Department of Energy

Ball State building massive geothermal system

March 19, 2010

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Workers drill boreholes for a geothermal heating and cooling system at Ball State University’s campus in Muncie, Ind. | Photo courtesy of Ball State University

Workers drill boreholes for a geothermal heating and cooling system at Ball State University’s campus in Muncie, Ind. | Photo courtesy of Ball State University

Ball State University is building America’s largest ground source district geothermal heating and cooling system. The new operation will save the school millions of dollars, slash greenhouse gases and create jobs.

The project will also “expand how America will define the use of geothermal technology on a district-wide scale,” and provide health benefits such as reducing asthma rates for Indiana residents, says Philip Sachtleben, Ball State’s associate vice president of governmental relations.

The system will cool and heat nearly 50 buildings on Ball State’s Muncie, Ind., campus, replace four coal-burning boilers and span more than 600 acres. The switch to geothermal will save the university $2.2 million in fuel costs and cut its carbon footprint in half.


University officials hope the project’s success will convince colleges and businesses owning district heating and cooling systems throughout the country to use geothermal technology and show leaders the monetary and environmental benefits of renewable energy. “The idea of getting energy from the soil beneath us is an innate solution,” Sachtleben says. “We think this can be applied in many places.”

Ball State’s transition to geothermal energy makes economic sense. The university’s aging boilers burn through 36,000 tons of coal per year, costing $3.2 million. “When this is done, we will not have to buy any more coal,” Sachtleben says. Although Ball State will spend additional money to power the system’s equipment, the school still expects to save $2.2 million a year on energy. The savings will enable Ball State to spend more on the university's needs and “reduce energy costs for educating students,” Sachtleben says.

The geothermal system will be emission-free, fulfilling a pledge by Ball State President Jo Ann Gora to dramatically reduce the campus carbon footprint. “The greenhouse benefits are in spades,” Sachtleben says. Tons of nitrous oxide, particulate and sulfur dioxide emissions will be eliminated, providing health benefits to Indiana residents. “Asthma rates should be reduced,” Sachtleben says.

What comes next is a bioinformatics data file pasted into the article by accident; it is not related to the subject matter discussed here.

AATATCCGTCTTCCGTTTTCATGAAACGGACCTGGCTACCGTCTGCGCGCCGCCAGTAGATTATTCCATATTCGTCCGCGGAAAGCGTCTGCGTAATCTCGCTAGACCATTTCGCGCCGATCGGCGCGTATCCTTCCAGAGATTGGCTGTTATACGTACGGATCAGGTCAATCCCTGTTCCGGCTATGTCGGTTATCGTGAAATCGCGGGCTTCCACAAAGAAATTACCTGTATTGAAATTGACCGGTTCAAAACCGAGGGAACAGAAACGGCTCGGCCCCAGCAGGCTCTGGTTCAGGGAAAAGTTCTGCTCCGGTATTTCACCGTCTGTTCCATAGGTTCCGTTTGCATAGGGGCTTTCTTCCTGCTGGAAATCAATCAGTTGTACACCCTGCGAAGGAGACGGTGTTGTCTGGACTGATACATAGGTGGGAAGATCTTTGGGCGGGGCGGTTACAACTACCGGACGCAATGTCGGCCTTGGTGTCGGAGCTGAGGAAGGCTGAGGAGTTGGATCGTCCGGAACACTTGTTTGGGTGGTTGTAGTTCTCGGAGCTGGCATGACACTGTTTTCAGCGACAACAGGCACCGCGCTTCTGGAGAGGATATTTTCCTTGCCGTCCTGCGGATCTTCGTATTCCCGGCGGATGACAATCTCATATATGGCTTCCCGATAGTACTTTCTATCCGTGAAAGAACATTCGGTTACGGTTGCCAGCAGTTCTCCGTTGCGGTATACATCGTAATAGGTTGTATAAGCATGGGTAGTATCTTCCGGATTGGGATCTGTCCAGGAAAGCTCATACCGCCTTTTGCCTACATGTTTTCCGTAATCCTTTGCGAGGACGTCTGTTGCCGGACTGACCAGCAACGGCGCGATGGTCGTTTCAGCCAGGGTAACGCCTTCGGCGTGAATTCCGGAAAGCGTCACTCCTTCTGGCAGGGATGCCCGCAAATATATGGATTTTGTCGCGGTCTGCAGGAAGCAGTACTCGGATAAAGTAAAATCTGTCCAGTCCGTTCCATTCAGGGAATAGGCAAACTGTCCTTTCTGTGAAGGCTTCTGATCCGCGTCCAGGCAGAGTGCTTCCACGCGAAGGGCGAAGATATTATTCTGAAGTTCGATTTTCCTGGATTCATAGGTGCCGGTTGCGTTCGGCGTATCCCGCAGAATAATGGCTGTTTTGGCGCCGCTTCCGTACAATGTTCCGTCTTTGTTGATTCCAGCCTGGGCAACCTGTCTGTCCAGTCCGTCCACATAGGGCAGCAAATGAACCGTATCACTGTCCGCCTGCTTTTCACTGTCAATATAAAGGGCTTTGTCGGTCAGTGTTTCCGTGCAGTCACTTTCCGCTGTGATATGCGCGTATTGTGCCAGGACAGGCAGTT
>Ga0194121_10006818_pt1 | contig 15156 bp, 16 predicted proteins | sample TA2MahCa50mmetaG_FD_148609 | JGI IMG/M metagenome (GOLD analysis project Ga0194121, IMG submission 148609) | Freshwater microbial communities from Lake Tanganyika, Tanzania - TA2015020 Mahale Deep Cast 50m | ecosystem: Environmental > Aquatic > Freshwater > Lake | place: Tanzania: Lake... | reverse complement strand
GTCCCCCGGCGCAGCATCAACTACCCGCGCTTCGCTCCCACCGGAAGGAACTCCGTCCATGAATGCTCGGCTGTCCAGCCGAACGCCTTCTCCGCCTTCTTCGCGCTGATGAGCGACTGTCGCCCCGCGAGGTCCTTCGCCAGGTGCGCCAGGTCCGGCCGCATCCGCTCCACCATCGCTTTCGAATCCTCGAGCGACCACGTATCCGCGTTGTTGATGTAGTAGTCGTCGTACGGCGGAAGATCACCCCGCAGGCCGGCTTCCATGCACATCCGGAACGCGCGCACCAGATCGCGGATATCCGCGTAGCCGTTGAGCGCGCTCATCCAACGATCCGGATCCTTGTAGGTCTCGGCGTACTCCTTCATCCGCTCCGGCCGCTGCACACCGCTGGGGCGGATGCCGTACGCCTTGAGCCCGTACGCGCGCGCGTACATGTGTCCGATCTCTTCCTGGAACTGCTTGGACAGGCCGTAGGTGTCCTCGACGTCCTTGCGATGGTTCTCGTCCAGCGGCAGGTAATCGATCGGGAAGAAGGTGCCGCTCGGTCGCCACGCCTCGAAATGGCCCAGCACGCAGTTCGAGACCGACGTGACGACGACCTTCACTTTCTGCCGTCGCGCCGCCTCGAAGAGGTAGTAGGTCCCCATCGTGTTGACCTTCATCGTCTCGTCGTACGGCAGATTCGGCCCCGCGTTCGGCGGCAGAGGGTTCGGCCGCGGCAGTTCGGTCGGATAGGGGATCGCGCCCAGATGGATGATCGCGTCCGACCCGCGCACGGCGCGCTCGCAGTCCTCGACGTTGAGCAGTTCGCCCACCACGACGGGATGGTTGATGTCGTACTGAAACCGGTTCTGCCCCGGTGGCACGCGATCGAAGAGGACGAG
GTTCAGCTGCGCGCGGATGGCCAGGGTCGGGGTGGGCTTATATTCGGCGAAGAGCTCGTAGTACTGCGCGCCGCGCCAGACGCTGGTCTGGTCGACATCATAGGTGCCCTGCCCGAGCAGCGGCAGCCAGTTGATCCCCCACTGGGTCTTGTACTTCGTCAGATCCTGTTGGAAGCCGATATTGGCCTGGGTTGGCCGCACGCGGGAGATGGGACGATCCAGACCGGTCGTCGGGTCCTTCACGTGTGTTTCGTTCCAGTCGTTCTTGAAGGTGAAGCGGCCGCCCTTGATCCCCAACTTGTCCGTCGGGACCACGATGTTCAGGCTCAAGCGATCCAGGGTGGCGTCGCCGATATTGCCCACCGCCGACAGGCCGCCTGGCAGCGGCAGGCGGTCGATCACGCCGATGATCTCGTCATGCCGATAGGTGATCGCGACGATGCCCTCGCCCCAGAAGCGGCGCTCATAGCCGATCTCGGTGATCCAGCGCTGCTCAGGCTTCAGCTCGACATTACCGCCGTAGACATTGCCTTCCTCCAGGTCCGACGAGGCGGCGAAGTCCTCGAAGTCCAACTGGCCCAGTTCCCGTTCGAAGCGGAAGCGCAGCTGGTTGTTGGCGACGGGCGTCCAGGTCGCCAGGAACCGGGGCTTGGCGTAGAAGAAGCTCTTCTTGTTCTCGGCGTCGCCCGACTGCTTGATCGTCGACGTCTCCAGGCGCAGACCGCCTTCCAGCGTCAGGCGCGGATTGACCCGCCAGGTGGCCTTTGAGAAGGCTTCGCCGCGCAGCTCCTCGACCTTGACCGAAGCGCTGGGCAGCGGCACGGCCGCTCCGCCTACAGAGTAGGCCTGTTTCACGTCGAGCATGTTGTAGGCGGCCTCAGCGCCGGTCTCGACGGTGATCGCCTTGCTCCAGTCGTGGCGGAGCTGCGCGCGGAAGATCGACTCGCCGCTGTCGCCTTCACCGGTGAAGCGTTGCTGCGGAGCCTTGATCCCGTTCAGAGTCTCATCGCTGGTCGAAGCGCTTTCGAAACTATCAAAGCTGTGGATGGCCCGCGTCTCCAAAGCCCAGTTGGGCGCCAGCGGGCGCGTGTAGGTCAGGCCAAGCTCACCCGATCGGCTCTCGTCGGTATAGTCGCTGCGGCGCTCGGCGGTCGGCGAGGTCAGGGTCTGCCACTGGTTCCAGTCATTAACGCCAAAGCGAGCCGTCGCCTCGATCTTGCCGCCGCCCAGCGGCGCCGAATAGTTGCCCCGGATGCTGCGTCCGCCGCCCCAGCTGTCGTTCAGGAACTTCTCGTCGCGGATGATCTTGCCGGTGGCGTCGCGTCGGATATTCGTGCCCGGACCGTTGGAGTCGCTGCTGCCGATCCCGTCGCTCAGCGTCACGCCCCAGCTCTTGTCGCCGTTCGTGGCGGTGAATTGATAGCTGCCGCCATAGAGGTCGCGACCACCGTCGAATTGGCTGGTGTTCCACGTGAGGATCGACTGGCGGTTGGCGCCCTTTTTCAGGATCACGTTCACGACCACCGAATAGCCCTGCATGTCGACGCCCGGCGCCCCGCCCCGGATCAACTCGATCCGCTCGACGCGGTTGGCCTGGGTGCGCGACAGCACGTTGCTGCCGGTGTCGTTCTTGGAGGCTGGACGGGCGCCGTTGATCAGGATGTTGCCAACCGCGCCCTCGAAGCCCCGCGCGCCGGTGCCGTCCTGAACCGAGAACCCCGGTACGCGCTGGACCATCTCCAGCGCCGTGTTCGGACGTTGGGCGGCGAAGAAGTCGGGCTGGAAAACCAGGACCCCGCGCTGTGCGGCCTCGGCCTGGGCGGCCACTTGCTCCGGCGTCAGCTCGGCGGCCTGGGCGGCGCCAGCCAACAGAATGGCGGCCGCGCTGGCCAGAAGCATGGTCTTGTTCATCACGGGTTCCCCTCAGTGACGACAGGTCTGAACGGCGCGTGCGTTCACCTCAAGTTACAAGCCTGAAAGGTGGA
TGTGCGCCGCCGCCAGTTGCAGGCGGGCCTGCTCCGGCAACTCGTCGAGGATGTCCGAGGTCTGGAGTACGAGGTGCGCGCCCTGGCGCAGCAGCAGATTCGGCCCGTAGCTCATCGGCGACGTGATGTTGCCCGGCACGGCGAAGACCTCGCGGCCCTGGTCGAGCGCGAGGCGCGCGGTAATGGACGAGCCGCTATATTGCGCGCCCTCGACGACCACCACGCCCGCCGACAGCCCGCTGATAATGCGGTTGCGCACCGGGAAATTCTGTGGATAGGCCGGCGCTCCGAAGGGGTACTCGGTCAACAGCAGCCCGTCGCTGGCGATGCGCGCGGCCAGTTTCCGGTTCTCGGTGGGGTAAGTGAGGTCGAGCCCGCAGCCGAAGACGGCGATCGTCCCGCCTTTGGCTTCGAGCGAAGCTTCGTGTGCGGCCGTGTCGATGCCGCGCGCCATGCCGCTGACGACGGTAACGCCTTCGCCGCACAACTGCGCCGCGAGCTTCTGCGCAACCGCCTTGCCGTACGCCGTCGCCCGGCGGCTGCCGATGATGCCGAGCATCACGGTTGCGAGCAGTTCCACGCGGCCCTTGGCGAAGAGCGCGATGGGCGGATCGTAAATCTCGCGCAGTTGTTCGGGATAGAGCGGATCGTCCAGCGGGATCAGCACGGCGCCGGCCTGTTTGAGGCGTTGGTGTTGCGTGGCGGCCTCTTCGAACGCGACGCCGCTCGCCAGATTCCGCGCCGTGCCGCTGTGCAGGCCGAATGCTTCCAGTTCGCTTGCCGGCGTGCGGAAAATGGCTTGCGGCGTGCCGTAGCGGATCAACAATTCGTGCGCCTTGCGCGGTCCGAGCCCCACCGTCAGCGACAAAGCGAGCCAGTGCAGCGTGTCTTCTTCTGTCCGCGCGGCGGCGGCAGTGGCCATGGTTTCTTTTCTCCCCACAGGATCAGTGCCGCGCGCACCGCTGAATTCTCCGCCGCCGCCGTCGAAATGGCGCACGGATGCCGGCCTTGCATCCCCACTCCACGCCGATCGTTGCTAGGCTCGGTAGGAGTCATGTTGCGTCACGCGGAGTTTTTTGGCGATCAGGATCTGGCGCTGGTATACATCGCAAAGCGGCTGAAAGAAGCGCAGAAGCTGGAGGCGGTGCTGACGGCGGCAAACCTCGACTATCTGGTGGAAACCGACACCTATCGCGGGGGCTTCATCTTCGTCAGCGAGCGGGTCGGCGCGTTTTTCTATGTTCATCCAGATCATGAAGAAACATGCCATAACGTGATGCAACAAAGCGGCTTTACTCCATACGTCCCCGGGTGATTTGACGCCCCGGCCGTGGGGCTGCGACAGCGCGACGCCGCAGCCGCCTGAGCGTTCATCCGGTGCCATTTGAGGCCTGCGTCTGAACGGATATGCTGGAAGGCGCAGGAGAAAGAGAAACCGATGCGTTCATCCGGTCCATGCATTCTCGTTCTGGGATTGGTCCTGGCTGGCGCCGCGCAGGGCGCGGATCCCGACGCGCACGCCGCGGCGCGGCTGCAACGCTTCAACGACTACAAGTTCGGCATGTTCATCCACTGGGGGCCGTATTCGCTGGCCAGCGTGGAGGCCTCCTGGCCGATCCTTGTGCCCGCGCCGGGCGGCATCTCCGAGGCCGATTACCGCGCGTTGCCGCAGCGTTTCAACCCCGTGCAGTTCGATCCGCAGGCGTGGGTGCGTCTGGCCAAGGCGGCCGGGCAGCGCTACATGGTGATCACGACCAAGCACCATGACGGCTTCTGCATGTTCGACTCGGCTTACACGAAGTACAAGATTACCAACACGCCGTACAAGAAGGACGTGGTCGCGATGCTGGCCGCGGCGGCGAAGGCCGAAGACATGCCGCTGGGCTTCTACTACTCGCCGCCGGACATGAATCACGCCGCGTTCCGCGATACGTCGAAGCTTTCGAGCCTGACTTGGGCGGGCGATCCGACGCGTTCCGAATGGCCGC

Engineers expect Ball State's energy efficiency to skyrocket due to the project. An indicator called the coefficient of performance (COP) will jump from .62 to 7.77, meaning "for each unit of energy we put in, we get 7.7 back," Sachtleben says.

Ball State's system will use the stable temperature just under the Earth's surface to heat or cool buildings. “We will dump off the heat in the summer and pick up the heat in the winter,” Sachtleben says. The system will function similar to standard geothermal heat pumps. “This is not experimental technology," he says. "We are taking existing technology and applying it on a massive scale for the first time.”

Thousands of boreholes will contain a series of closed pipes that circulate fresh water. Energy stations will transfer heat pulled from or sunk into the ground to hot and cold water loops. The loops will pass through heat exchangers and fans will cool or warm the buildings based on thermostat settings

Construction began in July 2009 and more than 1,000 of the system's 4,100 boreholes have been dug. Sachtleben says drilling is on schedule and the university aims to complete the first phase of the project by next summer. The project is "100 percent American," he says, and has helped well drillers learn new skills for the clean energy economy. “We are setting up a program that results in the creation of green jobs."

The Department of Energy awarded Ball State $5 million in Recovery Act money for phase one of the project. The State of Indiana and other funding sources provided another $40 million for the first phase.

Ball State's effort to build the country's largest geothermal energy system "hits on all cylinders," Sachtleben says. The system will cut costs, eliminate pollution and help American workers. "This is the right thing to do."

For more on Ball State's geothermal project go to